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The Honeymooners

  The Honeymooners
Alas, "Breakin' 3" was never
meant to be.


© 2005, Paramount Pictures
All Rights Reserved

Bus driver Ralph Kramden (Cedric the Entertainer) is a big dreamer, looking to play all angles and schemes to find instant wealth, much to the chagrin of his exasperated wife, Alice (Gabrielle Union). Always within earshot are Ralph's dilapidated apartment neighbors, Ed Norton (Mike Epps) and his wife Trixie (Regina Hall). When Alice desires to live in a house of her own, Ralph needs to quickly come up with cash for the down payment. This leads him and Ed on a series of madcap adventures (involving a racing dog, an underground train, and break dancing) as they navigate their way to fame and fortune, which always seems to elude them no matter how hard they try.

With Hollywood in the throes of remake fever, a film like "The Honeymooners" (IMDb listing) should come as little surprise. But the film does surprise, and in all the wrong ways. Adapted from the beloved 1950s Jackie Gleason television comedy, considered one of the best programs of all time, the new "Honeymooners" takes the generally Caucasian antics of Ralph Kramden and Ed Norton and tries to stuff them into a traditional urban comedy, complete with Beyonce references and a hip-hop soundtrack. This begs the obvious question: why even bother using the "Honeymooners" name? They could've called this anything from "The Recently Married" to "The Period After a Wedding Ceremony," but the production felt they needed the "Honeymooners" connection. It doesn't make any sense.

The production even tries to capture the old "Honeymooner" feeling with opening titles presented in black & white and initial screenwriting that showcases a flustered Ralph beating on Ed and arguing with his wife. Not only does this look awkward, but it feels forced. Director John Schultz (the dreadful "Like Mike") is merely trying to appease the fans of the original show that might potentially sit through this abomination, while his true intentions for the picture start seeping into the film soon after the initial 15 minutes. Maybe my memory is a little hazy, but I fail to remember any booger jokes or gas siphoning gags in the Gleeson creation, which is what Schultz is trying to pass for comedy in his remake, that is, in between bits of crushingly unfunny slapstick. The final insult is a last-minute grab for audience sympathy with these characters. Maybe that's the funniest thing on display here: that the director would have the gall to get sappily dramatic with what is inherently a broadly pitched comedy.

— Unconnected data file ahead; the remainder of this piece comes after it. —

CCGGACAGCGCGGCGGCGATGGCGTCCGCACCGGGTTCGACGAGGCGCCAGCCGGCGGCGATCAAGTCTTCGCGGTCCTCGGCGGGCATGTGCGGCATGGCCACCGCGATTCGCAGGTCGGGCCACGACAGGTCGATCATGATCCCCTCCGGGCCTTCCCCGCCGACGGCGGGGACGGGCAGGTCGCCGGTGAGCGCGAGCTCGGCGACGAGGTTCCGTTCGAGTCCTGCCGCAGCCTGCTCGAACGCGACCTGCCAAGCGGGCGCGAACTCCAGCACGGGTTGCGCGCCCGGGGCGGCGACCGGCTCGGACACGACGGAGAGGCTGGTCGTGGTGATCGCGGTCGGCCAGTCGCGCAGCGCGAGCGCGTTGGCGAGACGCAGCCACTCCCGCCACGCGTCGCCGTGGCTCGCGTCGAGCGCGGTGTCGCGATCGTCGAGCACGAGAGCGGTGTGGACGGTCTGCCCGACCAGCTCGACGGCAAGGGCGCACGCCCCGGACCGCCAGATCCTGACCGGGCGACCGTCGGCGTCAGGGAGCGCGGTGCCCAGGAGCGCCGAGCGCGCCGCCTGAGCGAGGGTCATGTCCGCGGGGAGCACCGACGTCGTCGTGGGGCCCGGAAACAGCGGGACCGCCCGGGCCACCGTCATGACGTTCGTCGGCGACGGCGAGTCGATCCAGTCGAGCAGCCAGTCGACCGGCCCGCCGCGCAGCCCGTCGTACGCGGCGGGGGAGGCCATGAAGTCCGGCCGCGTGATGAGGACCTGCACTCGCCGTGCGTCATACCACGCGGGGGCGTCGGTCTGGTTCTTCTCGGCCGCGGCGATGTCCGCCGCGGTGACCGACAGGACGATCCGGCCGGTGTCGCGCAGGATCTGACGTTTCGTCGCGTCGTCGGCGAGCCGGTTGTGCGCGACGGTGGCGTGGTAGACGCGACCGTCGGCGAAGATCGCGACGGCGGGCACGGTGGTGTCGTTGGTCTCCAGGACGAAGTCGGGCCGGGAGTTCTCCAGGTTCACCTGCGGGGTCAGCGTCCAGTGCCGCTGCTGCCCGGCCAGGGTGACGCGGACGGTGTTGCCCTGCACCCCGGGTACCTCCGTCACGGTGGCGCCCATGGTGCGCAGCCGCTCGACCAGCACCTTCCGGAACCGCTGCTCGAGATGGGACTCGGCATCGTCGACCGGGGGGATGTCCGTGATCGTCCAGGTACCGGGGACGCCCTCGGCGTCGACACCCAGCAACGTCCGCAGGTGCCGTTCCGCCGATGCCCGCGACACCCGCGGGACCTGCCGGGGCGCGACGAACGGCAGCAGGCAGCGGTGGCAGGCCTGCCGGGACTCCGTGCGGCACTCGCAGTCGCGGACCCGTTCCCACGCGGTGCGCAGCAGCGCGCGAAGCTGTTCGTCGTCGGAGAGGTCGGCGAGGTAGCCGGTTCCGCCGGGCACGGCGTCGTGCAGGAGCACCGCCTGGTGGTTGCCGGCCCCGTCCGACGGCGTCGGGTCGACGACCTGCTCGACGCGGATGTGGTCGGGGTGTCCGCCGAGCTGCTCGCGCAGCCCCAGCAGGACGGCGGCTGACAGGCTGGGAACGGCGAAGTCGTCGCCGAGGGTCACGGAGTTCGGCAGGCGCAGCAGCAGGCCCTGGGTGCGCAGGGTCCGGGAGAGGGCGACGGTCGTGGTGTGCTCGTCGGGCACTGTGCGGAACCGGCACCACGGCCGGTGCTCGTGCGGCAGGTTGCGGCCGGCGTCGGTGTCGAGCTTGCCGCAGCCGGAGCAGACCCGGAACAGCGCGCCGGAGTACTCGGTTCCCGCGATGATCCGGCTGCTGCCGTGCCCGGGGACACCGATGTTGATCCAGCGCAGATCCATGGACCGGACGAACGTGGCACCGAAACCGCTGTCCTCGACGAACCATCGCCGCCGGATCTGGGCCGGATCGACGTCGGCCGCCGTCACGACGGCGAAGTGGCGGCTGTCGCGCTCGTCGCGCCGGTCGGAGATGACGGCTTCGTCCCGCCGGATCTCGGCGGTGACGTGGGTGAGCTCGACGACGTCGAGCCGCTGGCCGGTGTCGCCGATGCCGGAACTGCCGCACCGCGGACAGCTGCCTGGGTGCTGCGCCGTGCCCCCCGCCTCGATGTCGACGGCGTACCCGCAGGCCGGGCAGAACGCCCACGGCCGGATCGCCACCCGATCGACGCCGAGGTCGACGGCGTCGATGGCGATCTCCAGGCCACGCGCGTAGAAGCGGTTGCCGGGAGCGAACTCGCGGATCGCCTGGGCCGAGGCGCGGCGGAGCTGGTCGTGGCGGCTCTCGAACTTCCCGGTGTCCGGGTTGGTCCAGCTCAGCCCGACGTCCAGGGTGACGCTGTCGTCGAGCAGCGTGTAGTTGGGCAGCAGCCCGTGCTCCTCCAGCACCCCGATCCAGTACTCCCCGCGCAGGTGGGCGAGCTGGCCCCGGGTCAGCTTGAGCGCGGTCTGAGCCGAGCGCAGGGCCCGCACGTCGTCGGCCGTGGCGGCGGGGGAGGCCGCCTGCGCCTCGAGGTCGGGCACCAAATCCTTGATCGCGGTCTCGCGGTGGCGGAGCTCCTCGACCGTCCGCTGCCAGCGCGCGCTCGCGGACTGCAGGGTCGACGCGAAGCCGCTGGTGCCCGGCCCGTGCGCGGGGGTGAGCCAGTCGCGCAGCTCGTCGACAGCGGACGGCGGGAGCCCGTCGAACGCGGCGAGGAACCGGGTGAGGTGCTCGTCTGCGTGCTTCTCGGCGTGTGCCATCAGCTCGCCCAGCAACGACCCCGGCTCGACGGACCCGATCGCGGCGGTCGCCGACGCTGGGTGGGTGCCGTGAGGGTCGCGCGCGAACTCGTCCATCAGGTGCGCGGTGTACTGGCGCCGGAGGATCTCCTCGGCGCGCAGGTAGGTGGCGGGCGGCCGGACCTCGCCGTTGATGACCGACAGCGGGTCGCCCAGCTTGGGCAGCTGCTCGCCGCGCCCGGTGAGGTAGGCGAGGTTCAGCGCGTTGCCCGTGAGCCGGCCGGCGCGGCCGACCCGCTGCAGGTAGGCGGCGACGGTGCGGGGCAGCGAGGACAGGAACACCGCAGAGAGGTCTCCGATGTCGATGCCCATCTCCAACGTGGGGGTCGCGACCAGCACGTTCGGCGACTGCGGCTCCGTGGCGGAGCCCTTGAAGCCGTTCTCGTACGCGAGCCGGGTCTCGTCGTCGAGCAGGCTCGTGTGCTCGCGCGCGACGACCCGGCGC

Cedric the Entertainer and Mike Epps try as hard as they can to make this work. Well, not really Epps, who looks baffled by the film's PG-13 rating, and is unable to come up with one good punchline to match any of the nonsense he's subjected to onscreen. Cedric fares much better. The talented actor has the desire to fashion himself an African-American Jackie Gleeson-type blowhard, but the material routinely fails him, forcing the actor into pratfalls and screaming when I know Cedric is capable of much more. Cedric is also stymied by the simple fact that he has no chemistry with the bland Gabrielle Union, playing his beloved Alice, which often leaves Cedric breathless trying to make scenes come together.

Outside of a weird turn by Eric Stoltz as "The Man" (he must have a house payment past due), "Honeymooners" offers no surprises or laughs. Instead, this odd feature proves once again that Hollywood is capable of trashing any legacy, regardless of source material sanctity, in the quest to make a buck.

Filmfodder Grade: D-



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